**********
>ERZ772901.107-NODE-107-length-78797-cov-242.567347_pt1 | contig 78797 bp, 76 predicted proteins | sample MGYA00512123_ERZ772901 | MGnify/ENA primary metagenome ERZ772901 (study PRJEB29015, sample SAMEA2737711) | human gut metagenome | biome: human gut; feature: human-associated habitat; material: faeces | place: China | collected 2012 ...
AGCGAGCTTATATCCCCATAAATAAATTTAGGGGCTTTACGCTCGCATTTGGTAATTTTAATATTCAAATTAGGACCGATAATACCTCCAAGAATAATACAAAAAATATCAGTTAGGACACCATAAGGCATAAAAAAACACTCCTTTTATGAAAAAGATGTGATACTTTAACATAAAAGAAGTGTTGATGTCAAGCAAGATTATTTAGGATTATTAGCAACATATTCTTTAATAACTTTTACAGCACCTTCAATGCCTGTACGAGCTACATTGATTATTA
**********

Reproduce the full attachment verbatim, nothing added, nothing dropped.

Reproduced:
>ERZ772901.107-NODE-107-length-78797-cov-242.567347_pt1 | contig 78797 bp, 76 predicted proteins | sample MGYA00512123_ERZ772901 | MGnify/ENA primary metagenome ERZ772901 (study PRJEB29015, sample SAMEA2737711) | human gut metagenome | biome: human gut; feature: human-associated habitat; material: faeces | place: China | collected 2012 ...
AGCGAGCTTATATCCCCATAAATAAATTTAGGGGCTTTACGCTCGCATTTGGTAATTTTAATATTCAAATTAGGACCGATAATACCTCCAAGAATAATACAAAAAATATCAGTTAGGACACCATAAGGCATAAAAAAACACTCCTTTTATGAAAAAGATGTGATACTTTAACATAAAAGAAGTGTTGATGTCAAGCAAGATTATTTAGGATTATTAGCAACATATTCTTTAATAACTTTTACAGCACCTTCAATGCCTGTACGAGCTACATTGATTATTA